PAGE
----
As well as sharing a platform, the A250 Sport also uses the same powertrain as the recently-released, range-topping B250.
Power and torque figures are identical for the two small German-built cars, but the A250 Sport is 0.1 seconds quicker to 100km/h – 6.6 seconds compared with 6.7 for the B-Class – while the B250 has a slight edge in fuel efficiency with a reading of 6.5 litres per 100km.
Despite the fact that the B250 is just $400 cheaper than the A250 sport, Mercedes-Benz says the B-Class will appeal to family buyers looking for a bit more space than they will get in the smaller A-Class.
The new A-Class is 454mm longer and 16mm wider than the previous model that was discontinued in 2010, but unsurprisingly, the height has been reduced on the sleek new hatch by 160mm.
Customers who were hoping for a re-imagining of the original A-Class will now have to look to the higher-riding B-Class.
The similarities to the venerable Golf GTI don’t end with the price. The A250 Sport features red highlights on the lower front and rear bumpers, and on the rings surrounding the Bi-xenon lights that are reminiscent of the red detailing on the Golf.
Styling flourishes that differentiate the A250 Sport from other variants include AMG 18-inch alloy wheels, side skirting, twin exhaust and Mercedes’ sporty ‘diamond grille’ that has the three-pointed star featuring prominently at the centre.
The Golf GTI-esque red theme continues in the cabin with red seatbelts (a no-cost option to delete), red stitching on the sports seats, front centre armrest and on the AMG flat-bottom nappa leather steering wheel.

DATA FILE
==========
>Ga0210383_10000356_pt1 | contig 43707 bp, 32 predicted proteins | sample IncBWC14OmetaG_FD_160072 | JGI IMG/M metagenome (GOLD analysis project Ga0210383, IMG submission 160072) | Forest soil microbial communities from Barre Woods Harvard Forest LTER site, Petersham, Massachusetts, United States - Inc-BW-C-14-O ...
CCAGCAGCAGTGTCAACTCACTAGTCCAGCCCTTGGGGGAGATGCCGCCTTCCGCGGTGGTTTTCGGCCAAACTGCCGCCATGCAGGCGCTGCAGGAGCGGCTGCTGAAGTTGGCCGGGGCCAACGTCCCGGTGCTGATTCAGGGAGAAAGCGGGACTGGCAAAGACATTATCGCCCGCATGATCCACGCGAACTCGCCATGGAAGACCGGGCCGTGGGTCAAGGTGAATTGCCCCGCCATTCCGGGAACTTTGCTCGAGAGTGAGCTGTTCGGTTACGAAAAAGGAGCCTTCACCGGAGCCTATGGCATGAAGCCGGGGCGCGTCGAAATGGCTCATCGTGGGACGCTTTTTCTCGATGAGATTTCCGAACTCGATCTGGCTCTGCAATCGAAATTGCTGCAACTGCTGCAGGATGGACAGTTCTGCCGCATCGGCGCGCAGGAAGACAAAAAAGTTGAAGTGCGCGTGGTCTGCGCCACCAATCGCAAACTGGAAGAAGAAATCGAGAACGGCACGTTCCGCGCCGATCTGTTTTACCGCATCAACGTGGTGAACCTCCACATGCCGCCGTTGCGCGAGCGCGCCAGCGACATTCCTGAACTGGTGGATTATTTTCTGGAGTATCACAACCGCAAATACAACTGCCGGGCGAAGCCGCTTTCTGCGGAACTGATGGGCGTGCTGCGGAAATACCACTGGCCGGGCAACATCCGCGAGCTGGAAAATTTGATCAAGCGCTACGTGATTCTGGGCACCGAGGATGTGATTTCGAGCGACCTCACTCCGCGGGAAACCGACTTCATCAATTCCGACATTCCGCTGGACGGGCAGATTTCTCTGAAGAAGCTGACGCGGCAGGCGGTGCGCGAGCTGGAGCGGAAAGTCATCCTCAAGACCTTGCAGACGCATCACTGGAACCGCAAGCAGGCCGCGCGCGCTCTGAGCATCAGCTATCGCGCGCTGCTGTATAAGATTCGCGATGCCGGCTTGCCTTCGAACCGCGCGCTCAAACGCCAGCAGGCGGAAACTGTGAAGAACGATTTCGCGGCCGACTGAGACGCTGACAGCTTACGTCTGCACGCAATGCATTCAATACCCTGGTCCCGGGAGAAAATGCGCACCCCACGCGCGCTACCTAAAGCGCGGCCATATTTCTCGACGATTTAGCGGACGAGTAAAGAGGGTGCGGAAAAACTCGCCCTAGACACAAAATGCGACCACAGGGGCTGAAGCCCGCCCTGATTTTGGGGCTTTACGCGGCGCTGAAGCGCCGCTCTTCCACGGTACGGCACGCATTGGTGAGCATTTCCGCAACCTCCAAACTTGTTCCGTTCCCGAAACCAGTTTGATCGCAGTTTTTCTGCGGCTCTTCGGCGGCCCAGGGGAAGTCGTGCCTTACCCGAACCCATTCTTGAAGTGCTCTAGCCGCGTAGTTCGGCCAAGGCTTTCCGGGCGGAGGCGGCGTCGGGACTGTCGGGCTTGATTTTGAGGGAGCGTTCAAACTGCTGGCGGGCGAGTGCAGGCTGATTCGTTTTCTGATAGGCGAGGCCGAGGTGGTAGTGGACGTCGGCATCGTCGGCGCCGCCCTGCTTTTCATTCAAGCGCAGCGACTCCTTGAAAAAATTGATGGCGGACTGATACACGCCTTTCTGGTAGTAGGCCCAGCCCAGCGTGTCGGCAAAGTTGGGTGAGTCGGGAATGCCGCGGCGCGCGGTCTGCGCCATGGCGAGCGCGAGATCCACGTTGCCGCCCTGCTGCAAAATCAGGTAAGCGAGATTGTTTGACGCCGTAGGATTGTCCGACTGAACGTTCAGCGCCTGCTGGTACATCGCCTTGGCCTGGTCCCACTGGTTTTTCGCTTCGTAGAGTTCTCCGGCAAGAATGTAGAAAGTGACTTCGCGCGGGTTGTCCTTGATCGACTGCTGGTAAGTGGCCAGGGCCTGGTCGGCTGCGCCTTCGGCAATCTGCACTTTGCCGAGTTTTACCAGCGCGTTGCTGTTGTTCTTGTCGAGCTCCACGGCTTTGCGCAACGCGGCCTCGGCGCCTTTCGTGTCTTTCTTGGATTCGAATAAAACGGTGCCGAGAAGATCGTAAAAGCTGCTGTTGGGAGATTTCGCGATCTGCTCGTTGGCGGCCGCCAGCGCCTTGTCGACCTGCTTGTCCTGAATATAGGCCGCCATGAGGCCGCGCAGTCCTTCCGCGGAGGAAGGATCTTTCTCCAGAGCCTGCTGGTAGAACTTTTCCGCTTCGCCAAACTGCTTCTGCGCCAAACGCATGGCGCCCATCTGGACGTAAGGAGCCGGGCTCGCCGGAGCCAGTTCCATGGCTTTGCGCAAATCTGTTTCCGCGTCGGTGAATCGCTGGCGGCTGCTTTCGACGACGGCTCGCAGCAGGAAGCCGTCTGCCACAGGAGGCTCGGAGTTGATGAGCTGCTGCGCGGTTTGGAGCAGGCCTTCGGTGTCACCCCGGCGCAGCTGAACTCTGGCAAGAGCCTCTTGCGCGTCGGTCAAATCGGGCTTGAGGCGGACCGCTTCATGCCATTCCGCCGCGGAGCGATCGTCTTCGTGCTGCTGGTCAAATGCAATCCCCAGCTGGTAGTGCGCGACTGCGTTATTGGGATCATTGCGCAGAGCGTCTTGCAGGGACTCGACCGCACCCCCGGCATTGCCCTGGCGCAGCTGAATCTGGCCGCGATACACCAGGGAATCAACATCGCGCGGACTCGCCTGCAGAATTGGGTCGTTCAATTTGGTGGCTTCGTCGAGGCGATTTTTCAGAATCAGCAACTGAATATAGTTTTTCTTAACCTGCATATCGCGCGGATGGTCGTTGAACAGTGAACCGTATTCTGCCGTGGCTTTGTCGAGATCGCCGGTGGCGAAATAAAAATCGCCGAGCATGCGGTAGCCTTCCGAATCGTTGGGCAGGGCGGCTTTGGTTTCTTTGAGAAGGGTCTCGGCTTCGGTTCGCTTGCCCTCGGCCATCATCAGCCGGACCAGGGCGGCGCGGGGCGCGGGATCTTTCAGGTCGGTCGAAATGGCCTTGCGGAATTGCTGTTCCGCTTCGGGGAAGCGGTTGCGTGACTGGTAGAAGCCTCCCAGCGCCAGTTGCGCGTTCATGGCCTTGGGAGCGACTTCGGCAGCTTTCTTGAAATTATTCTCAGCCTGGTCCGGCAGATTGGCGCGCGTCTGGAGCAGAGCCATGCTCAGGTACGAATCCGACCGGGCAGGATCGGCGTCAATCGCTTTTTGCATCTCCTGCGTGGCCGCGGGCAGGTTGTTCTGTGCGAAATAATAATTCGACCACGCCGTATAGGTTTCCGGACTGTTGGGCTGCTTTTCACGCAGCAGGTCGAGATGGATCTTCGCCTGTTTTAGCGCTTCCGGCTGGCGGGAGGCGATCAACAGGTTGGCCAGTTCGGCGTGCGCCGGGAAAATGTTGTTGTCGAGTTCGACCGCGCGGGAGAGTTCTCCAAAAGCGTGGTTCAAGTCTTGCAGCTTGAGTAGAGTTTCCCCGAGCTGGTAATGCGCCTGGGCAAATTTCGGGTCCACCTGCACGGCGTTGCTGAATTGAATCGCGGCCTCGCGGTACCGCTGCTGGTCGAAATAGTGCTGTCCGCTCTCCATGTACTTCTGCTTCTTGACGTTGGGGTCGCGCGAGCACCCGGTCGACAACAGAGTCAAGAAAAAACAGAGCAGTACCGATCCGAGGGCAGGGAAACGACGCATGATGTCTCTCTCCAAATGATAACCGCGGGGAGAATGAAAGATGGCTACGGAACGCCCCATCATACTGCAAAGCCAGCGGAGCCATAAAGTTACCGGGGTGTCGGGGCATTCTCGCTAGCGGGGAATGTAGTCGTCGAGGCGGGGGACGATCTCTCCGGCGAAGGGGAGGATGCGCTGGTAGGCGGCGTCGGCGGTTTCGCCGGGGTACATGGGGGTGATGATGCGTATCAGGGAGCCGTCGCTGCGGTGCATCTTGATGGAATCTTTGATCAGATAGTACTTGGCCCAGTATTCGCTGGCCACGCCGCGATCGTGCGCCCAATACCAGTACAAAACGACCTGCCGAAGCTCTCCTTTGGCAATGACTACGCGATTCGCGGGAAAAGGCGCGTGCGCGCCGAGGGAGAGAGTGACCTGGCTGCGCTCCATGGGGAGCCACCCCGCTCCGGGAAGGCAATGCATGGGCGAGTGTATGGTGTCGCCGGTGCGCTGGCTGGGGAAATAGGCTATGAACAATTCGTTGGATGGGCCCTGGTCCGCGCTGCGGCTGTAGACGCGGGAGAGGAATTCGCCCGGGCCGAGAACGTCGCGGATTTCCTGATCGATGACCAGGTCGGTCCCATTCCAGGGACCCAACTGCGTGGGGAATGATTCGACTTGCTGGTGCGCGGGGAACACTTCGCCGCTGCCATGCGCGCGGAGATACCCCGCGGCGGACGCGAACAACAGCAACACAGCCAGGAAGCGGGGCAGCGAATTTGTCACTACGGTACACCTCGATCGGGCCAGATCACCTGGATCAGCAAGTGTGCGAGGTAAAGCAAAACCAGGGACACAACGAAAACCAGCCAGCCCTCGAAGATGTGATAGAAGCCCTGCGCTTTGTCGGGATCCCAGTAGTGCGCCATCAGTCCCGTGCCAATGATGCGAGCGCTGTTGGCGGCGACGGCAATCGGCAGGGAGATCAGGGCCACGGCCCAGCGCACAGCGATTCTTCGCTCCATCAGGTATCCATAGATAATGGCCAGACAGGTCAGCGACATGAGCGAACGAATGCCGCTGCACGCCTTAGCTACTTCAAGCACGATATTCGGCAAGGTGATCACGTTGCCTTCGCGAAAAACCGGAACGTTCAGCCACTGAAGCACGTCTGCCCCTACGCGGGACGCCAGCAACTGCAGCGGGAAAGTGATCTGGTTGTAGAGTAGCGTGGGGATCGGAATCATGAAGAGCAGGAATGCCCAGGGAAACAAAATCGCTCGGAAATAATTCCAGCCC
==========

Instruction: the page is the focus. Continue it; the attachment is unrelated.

Rounding out the sporty interior is the carbon fibre-look material that dominates the dash and also features in the centre of the speedo.
For $2490, buyers can opt for the AMG Exclusive Package that includes red stitched Artico upper dash, heated front seats, dual-zone climate control with rear vents and AMG branded floor mats with red stitching.
Standard equipment in the A250 Sport includes ambient lighting, electronically operated park brake, media interface with iPod and Bluetooth connectivity, reversing camera and a panoramic electric sunroof.
Already awarded a five-star safety rating from Euro NCAP in 2012, the A250 Sport features nine airbags, brake assist and collision prevention assist systems, a driver fatigue warning and Mercedes-Benz’s Pre-Safe system that uses seatbelt tensioning, closes the windows and sunroof and adjusts the electric seats in an emergency.
While local representatives of the German car-maker would not be drawn on exact numbers of the order bank, they said the A250 Sport had generated the most interest, followed by the A200 petrol and the entry-level A180 petrol coming third.
Initial concerns about the availability of A-Class stock for the Australian market appear to have been addressed with Mercedes-Benz corporate communications manager Jerry Stamoulis confirming that supply is “looking good for the year”.
*Plus on-road costs